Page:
This large, black ant is familiar to most all of us, it is the Carpenter Ant (Camponotus pennsylvanicus). They are found throughout the United States and Canada. In our area these are the biggest ants we see, they reach lengths up to 3/4 of an inch, the queen is larger. Finding them is no problem they seem to be everywhere you look, gardens, parks, backyards all will be home to these large ants. They are a Rural, Urban and Suburban species and can adapt quite well to most any environment. Adults feed on nectar, honeydew, fruit juices and other insects as is this picture. This large predator is feeding on a poor little Hollyhock Weevil. Look at the size of that ant in comparison to the weevil. It must look like the Godzilla of insects to that tiny beetle. Even though they are aggressive hunters, sometimes the hunter becomes the hunted. These ants are an important food source for woodpeckers, especially Pileated Woodpeckers which have been observed excavating and consuming entire colonies. Other birds and animals will also prey on them.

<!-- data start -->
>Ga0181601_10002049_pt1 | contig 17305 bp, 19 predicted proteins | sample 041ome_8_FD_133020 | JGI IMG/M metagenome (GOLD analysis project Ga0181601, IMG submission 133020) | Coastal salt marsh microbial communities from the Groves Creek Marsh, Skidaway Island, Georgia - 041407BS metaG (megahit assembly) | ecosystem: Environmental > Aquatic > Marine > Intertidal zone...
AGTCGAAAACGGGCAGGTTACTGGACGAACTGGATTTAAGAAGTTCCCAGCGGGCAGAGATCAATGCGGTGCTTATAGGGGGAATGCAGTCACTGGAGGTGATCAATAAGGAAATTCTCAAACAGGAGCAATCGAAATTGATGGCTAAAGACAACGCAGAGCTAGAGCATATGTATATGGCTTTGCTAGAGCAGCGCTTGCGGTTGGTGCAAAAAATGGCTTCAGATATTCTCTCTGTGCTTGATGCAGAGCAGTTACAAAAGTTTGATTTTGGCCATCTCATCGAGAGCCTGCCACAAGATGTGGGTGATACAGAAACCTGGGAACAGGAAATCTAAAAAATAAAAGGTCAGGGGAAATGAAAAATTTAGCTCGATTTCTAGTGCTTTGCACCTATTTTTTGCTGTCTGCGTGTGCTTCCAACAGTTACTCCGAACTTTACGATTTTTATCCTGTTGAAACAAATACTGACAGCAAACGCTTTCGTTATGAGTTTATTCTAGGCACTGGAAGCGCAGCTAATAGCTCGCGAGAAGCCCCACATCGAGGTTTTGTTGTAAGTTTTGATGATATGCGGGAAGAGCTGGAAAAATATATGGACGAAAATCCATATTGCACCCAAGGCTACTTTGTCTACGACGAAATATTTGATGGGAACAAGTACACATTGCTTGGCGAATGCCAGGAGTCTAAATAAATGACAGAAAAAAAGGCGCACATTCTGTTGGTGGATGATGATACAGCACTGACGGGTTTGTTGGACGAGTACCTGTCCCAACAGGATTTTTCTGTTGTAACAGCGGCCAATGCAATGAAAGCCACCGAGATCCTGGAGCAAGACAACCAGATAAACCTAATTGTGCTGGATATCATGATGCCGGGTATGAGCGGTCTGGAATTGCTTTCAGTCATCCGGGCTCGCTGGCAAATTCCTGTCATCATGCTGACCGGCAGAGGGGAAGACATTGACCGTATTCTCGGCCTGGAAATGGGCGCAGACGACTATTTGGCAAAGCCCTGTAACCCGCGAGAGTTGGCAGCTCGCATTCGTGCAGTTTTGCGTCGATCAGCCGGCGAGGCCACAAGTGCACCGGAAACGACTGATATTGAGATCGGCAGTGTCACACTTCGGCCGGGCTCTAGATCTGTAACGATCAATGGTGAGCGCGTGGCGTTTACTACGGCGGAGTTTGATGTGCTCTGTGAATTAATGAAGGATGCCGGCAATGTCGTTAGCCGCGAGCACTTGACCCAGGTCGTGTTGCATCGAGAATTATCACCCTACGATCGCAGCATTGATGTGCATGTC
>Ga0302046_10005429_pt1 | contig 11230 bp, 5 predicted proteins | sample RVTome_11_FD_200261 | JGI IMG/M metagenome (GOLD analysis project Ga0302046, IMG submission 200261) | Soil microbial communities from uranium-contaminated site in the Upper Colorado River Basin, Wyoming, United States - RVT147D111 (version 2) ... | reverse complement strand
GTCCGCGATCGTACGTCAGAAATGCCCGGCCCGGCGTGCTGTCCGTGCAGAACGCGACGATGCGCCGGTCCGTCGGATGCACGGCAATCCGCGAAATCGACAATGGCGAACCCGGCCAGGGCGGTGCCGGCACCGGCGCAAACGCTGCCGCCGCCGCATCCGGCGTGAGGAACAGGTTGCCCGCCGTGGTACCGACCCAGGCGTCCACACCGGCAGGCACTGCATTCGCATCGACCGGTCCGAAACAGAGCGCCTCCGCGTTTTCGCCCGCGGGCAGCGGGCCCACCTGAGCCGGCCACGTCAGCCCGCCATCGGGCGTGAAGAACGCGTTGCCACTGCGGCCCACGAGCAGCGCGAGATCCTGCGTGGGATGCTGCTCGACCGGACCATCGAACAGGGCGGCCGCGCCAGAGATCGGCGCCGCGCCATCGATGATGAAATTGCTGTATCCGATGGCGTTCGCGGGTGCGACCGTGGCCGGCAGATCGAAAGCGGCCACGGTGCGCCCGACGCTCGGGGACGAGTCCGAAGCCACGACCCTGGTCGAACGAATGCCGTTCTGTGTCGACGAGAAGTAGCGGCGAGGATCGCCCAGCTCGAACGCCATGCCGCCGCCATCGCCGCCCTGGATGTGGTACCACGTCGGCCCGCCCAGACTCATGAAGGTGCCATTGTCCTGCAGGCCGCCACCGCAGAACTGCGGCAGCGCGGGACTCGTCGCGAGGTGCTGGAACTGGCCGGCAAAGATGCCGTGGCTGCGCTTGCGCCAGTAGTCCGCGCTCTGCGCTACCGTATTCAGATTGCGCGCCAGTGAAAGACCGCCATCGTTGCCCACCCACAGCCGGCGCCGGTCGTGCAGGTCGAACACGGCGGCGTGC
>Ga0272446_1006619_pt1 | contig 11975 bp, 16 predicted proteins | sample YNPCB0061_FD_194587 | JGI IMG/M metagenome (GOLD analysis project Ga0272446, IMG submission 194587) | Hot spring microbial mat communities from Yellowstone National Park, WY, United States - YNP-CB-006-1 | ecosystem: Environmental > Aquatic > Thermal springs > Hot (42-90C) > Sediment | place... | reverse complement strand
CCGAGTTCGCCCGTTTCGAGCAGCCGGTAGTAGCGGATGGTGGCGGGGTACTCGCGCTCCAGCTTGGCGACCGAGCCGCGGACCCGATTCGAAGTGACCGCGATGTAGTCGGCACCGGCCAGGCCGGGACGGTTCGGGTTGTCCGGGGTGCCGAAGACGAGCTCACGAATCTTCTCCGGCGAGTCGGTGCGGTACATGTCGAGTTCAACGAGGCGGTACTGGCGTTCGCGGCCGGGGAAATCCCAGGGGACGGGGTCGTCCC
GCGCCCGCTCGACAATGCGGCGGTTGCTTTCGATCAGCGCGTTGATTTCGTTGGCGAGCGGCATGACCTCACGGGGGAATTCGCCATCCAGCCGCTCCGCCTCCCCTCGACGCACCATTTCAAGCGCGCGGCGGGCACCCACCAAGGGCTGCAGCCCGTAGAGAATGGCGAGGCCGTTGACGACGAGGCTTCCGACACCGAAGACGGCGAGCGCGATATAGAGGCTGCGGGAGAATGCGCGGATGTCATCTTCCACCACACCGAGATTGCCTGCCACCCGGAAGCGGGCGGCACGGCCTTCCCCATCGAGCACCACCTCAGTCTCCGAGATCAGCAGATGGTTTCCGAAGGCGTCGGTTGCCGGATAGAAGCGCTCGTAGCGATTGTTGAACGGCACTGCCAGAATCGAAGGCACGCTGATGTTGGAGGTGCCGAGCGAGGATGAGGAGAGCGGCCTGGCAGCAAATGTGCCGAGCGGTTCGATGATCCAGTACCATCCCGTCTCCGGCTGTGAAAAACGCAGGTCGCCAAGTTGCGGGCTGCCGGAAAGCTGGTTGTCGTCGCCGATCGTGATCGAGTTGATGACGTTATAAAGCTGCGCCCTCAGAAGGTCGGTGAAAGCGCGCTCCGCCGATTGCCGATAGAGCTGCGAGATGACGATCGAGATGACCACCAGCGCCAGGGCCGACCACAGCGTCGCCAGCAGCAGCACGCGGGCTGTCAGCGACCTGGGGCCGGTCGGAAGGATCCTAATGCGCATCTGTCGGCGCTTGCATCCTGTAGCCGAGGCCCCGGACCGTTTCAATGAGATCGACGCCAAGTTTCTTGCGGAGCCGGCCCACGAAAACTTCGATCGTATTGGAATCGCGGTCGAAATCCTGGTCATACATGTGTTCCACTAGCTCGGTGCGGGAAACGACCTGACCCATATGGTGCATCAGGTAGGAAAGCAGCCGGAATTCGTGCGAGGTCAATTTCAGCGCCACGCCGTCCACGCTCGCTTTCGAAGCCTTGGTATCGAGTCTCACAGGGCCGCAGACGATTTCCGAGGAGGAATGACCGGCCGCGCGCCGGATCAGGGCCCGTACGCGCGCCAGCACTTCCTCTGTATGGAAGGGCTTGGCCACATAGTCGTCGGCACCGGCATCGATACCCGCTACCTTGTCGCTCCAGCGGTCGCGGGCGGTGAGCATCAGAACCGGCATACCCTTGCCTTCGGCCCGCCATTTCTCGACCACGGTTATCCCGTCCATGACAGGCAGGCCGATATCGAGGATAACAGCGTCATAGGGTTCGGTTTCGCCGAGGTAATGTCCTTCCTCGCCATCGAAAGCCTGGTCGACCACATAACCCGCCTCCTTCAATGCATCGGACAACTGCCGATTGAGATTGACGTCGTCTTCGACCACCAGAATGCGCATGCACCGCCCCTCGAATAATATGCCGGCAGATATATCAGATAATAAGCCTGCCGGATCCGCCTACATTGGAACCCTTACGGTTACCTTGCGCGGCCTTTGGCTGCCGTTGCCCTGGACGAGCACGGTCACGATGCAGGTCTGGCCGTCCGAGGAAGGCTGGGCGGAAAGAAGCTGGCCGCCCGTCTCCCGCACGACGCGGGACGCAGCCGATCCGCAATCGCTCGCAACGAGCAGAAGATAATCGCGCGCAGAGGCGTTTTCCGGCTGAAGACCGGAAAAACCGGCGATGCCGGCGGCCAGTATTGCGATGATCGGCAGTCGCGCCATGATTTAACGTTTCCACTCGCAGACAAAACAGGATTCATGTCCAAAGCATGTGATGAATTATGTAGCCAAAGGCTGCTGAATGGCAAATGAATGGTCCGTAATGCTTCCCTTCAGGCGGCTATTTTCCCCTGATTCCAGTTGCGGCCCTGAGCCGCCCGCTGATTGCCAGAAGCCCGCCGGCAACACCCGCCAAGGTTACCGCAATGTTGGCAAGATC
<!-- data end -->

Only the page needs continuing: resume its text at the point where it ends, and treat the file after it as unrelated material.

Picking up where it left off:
After mating, the queen will lay eggs and these eggs hatch in about 3 weeks. It will take them an additional 3 weeks to reach full size and pupate. Once the adults emerge they will take over the care of future offspring produced by the queen. The larvae are fed chewed up bits of insects and sugary substances. All eggs laid by the queen will be females (workers). In a few years the colony will contain 1,000's of members. When the colony becomes too overpopulated hundreds of winged females called alates will leave the colony to mate and start their own colonies far away from their original home. This usually takes place in late summer or early fall.